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And whoever wakes in England

I've just spent the weekend in the UK. I went to see my sister and mother. I had a splendid time.

I don't go to the UK very often. I was last there in February 2011. In the past nine years I've maybe spent around ten days there so it's quite a strange place to me nowadays. These are a few of the things I noticed.

Nearly everyone speaks English. This may not be surprising to you but it seemed a bit strange to me. In Ely I heard someone speak and my instant reaction was "ah, Brits, just like me." I turned to have a look. I can say anything I need to in Spanish but in English I can say what I want. It was a marked difference. Mind you I did find myself marvelling at the language of the DJs on Radio 1.

I hired a car. I tried to get into it on the wrong side several times - ah, other door for the steering wheel. I fished around with my right hand for the gear lever. Driving on the other side of the road wasn't a big problem but the traffic was. It goes much slower than I remember and there is absolutely no lane discipline on motorways. It didn't matter that much anyway because nobody was going anywhere - miles and miles of jams. It took us three and a half hours to travel the 150kms (93 miles) from Bedford to Gatwick and we thought we were going to miss the plane. I had to pay a massive fuel surcharge because we didn't have time to tank up the car. In Spain the journey time relates to distance not to the traffic density.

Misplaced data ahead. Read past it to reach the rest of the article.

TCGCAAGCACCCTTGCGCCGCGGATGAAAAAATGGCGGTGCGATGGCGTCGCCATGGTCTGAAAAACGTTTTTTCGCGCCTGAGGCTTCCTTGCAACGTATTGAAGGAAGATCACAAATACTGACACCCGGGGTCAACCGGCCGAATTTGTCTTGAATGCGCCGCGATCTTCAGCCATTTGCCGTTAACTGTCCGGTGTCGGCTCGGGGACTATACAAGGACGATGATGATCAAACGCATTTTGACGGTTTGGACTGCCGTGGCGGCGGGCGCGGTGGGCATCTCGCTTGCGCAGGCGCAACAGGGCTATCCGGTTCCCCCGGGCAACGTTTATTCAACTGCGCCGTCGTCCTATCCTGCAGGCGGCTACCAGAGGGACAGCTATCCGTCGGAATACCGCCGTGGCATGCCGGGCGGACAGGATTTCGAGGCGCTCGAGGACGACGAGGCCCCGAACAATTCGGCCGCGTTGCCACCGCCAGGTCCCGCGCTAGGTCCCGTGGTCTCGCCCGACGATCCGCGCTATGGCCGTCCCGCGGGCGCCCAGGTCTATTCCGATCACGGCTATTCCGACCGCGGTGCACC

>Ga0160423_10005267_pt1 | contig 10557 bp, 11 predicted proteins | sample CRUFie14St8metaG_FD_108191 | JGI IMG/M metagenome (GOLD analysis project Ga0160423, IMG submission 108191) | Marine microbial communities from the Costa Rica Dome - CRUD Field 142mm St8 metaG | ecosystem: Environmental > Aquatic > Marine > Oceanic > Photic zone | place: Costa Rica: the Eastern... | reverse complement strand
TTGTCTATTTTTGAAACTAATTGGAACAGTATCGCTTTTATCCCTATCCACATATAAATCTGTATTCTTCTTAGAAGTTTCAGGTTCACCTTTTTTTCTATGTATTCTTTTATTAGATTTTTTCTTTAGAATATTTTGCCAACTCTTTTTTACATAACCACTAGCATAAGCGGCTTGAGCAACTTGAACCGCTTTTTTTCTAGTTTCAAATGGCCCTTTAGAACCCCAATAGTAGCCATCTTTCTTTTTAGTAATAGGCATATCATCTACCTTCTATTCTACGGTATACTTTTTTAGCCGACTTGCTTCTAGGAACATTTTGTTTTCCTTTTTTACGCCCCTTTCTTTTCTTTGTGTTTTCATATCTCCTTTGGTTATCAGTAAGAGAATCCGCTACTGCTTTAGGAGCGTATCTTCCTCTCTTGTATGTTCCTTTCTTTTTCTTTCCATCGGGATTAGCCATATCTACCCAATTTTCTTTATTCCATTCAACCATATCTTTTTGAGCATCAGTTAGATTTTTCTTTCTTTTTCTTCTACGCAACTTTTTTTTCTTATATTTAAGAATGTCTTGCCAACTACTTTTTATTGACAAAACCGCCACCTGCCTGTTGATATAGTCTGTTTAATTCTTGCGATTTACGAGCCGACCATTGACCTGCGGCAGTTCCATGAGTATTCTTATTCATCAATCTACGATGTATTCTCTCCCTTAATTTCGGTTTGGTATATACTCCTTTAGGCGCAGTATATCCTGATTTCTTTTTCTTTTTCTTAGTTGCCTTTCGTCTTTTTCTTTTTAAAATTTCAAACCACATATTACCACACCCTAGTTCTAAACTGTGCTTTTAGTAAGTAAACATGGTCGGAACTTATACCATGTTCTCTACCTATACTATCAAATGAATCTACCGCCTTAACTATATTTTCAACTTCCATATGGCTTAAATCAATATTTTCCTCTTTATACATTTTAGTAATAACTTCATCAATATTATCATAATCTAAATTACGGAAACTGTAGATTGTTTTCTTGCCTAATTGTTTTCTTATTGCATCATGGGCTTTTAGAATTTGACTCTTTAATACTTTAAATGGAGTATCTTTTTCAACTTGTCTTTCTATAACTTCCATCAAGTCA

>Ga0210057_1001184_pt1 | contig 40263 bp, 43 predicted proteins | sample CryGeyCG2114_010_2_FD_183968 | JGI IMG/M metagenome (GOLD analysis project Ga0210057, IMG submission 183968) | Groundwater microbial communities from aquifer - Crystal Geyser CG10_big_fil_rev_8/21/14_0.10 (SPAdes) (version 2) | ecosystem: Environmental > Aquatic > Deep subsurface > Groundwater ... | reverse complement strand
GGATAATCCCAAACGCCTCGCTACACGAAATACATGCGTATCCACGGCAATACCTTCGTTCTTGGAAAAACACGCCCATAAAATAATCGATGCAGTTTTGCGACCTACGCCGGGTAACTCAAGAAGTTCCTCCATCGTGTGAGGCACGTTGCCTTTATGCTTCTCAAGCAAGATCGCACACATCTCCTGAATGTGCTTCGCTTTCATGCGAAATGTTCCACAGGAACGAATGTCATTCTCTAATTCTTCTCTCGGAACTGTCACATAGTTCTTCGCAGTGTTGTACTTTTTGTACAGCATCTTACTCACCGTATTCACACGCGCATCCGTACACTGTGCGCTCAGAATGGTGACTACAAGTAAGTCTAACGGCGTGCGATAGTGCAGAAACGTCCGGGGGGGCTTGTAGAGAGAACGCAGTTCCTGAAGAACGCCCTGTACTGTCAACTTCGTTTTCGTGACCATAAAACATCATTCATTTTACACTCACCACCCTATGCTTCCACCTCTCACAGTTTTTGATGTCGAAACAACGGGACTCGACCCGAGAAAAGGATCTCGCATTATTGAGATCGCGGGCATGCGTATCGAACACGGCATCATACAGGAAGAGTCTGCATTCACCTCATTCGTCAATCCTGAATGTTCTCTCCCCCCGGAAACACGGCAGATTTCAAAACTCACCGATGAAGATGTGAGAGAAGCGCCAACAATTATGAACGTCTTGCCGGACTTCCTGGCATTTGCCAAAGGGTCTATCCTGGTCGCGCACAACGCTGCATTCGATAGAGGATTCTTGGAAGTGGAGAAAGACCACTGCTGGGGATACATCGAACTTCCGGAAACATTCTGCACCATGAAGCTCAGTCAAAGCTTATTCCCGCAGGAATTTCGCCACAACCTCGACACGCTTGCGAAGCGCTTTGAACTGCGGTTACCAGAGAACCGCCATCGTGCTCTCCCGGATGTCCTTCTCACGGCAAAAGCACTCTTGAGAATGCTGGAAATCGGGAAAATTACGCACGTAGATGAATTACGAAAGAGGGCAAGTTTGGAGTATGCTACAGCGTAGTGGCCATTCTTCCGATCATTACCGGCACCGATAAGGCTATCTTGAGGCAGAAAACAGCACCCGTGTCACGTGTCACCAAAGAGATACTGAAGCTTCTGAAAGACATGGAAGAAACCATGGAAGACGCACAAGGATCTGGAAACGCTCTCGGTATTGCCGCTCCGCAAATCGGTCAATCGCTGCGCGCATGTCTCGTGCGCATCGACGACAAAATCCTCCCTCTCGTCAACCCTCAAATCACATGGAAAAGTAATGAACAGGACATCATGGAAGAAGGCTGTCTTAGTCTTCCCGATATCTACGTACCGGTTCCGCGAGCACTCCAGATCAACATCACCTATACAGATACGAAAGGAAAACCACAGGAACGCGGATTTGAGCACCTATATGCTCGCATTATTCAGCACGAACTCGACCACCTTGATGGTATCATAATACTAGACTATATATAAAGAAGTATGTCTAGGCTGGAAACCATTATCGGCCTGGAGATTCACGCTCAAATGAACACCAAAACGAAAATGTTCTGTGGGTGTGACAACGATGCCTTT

The weather was horrid. It wasn't that much colder than some of the bad days we have in Culebrón (600 metres above sea level) but the sky was grey at best, it rained a lot, it snowed heavily too and it was so dull and dark. The colours of the landscape were all very drab too. Much greener than here of course but the green was balanced with lots of muddy brown.

The bars, cafes and pubs are much more comfortable in the UK than Spain. The doors are closed against the elements, there are comfy chairs and all the buildings are heated. The beer was lovely and the price didn't seem too bad to me. Not the same with coffee though or the pastries and cakes which looked scrummy but were out of my price range.

There was also, probably, more rush about the place and I was a bit surprised at the lack of courtesy on a couple of occasions. I thought it was a particularly Spanish thing to dawdle across zebra crossings or to let the door swing to in someone's face but I experienced both in Cambridgeshire which hardly has the excuse of metropolitan frenzy.

All in all it seemed very much as I remembered. Nice to visit, nice to get home too.


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